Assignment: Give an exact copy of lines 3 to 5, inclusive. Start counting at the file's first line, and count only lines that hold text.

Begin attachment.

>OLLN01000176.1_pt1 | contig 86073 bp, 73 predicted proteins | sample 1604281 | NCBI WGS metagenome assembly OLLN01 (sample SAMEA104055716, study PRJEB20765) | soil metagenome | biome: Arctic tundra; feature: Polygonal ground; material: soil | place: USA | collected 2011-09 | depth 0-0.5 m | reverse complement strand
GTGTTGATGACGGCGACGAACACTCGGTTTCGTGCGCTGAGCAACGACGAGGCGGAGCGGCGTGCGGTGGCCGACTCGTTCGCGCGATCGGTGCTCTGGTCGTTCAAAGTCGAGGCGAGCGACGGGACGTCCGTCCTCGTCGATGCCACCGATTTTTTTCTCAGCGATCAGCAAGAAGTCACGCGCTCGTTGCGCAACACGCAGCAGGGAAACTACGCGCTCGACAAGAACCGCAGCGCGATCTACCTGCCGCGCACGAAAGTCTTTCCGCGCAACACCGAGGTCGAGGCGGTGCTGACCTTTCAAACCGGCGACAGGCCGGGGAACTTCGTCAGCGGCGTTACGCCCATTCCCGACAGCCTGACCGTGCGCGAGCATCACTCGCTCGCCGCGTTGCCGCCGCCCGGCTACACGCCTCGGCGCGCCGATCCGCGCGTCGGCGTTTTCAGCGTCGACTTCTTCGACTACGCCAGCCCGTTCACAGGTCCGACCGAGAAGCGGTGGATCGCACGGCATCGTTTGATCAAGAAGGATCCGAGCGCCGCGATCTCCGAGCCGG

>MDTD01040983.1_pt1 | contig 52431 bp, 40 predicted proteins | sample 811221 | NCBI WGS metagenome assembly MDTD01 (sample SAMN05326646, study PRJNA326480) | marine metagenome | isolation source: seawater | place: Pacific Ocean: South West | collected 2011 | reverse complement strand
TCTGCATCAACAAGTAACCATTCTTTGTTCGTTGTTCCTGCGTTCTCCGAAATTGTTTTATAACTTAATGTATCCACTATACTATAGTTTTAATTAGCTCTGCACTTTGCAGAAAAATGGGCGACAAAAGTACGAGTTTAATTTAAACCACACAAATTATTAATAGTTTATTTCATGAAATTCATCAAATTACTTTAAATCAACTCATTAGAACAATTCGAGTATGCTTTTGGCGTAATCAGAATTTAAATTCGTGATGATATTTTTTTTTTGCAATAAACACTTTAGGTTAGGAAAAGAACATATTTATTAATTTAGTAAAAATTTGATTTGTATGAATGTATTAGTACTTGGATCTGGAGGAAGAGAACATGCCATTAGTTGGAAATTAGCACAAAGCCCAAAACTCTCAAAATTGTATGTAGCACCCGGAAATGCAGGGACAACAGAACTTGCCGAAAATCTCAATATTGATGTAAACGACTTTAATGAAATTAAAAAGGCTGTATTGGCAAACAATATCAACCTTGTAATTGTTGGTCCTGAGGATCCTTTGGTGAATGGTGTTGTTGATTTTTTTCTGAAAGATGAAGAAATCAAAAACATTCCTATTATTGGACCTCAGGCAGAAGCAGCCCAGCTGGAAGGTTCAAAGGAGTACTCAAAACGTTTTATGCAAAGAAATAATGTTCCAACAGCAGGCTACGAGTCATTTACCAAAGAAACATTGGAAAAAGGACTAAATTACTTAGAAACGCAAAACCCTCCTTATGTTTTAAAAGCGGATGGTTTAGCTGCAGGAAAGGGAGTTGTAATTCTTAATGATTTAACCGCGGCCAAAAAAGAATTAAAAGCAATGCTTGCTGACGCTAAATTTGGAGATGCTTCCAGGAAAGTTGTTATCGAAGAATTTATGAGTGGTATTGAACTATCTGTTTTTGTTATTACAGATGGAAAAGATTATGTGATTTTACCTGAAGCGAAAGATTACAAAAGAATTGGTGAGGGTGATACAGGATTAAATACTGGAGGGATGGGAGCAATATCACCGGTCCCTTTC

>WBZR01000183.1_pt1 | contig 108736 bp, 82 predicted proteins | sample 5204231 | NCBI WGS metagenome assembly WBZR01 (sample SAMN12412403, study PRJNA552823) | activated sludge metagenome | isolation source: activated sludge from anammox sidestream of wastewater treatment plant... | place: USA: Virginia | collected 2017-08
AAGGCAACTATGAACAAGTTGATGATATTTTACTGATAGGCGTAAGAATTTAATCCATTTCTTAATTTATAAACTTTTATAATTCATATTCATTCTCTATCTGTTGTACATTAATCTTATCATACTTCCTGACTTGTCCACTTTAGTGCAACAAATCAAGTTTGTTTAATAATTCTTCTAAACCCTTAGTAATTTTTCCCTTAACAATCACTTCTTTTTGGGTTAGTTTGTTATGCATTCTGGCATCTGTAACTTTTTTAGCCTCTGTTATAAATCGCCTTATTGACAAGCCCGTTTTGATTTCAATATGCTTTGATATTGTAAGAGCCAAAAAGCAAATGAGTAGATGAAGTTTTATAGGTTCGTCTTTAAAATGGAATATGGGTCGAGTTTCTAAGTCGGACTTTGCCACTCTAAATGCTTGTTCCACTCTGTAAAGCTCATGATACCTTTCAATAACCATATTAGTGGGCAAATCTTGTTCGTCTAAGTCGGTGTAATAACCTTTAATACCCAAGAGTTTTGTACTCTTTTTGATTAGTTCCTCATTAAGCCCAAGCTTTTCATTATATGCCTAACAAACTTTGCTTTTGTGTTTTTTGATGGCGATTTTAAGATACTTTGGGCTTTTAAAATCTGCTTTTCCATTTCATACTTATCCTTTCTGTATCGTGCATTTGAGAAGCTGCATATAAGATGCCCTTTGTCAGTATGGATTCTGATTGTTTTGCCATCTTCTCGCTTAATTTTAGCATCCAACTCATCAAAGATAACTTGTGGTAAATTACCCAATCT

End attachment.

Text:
>MDTD01040983.1_pt1 | contig 52431 bp, 40 predicted proteins | sample 811221 | NCBI WGS metagenome assembly MDTD01 (sample SAMN05326646, study PRJNA326480) | marine metagenome | isolation source: seawater | place: Pacific Ocean: South West | collected 2011 | reverse complement strand
TCTGCATCAACAAGTAACCATTCTTTGTTCGTTGTTCCTGCGTTCTCCGAAATTGTTTTATAACTTAATGTATCCACTATACTATAGTTTTAATTAGCTCTGCACTTTGCAGAAAAATGGGCGACAAAAGTACGAGTTTAATTTAAACCACACAAATTATTAATAGTTTATTTCATGAAATTCATCAAATTACTTTAAATCAACTCATTAGAACAATTCGAGTATGCTTTTGGCGTAATCAGAATTTAAATTCGTGATGATATTTTTTTTTTGCAATAAACACTTTAGGTTAGGAAAAGAACATATTTATTAATTTAGTAAAAATTTGATTTGTATGAATGTATTAGTACTTGGATCTGGAGGAAGAGAACATGCCATTAGTTGGAAATTAGCACAAAGCCCAAAACTCTCAAAATTGTATGTAGCACCCGGAAATGCAGGGACAACAGAACTTGCCGAAAATCTCAATATTGATGTAAACGACTTTAATGAAATTAAAAAGGCTGTATTGGCAAACAATATCAACCTTGTAATTGTTGGTCCTGAGGATCCTTTGGTGAATGGTGTTGTTGATTTTTTTCTGAAAGATGAAGAAATCAAAAACATTCCTATTATTGGACCTCAGGCAGAAGCAGCCCAGCTGGAAGGTTCAAAGGAGTACTCAAAACGTTTTATGCAAAGAAATAATGTTCCAACAGCAGGCTACGAGTCATTTACCAAAGAAACATTGGAAAAAGGACTAAATTACTTAGAAACGCAAAACCCTCCTTATGTTTTAAAAGCGGATGGTTTAGCTGCAGGAAAGGGAGTTGTAATTCTTAATGATTTAACCGCGGCCAAAAAAGAATTAAAAGCAATGCTTGCTGACGCTAAATTTGGAGATGCTTCCAGGAAAGTTGTTATCGAAGAATTTATGAGTGGTATTGAACTATCTGTTTTTGTTATTACAGATGGAAAAGATTATGTGATTTTACCTGAAGCGAAAGATTACAAAAGAATTGGTGAGGGTGATACAGGATTAAATACTGGAGGGATGGGAGCAATATCACCGGTCCCTTTC

>WBZR01000183.1_pt1 | contig 108736 bp, 82 predicted proteins | sample 5204231 | NCBI WGS metagenome assembly WBZR01 (sample SAMN12412403, study PRJNA552823) | activated sludge metagenome | isolation source: activated sludge from anammox sidestream of wastewater treatment plant... | place: USA: Virginia | collected 2017-08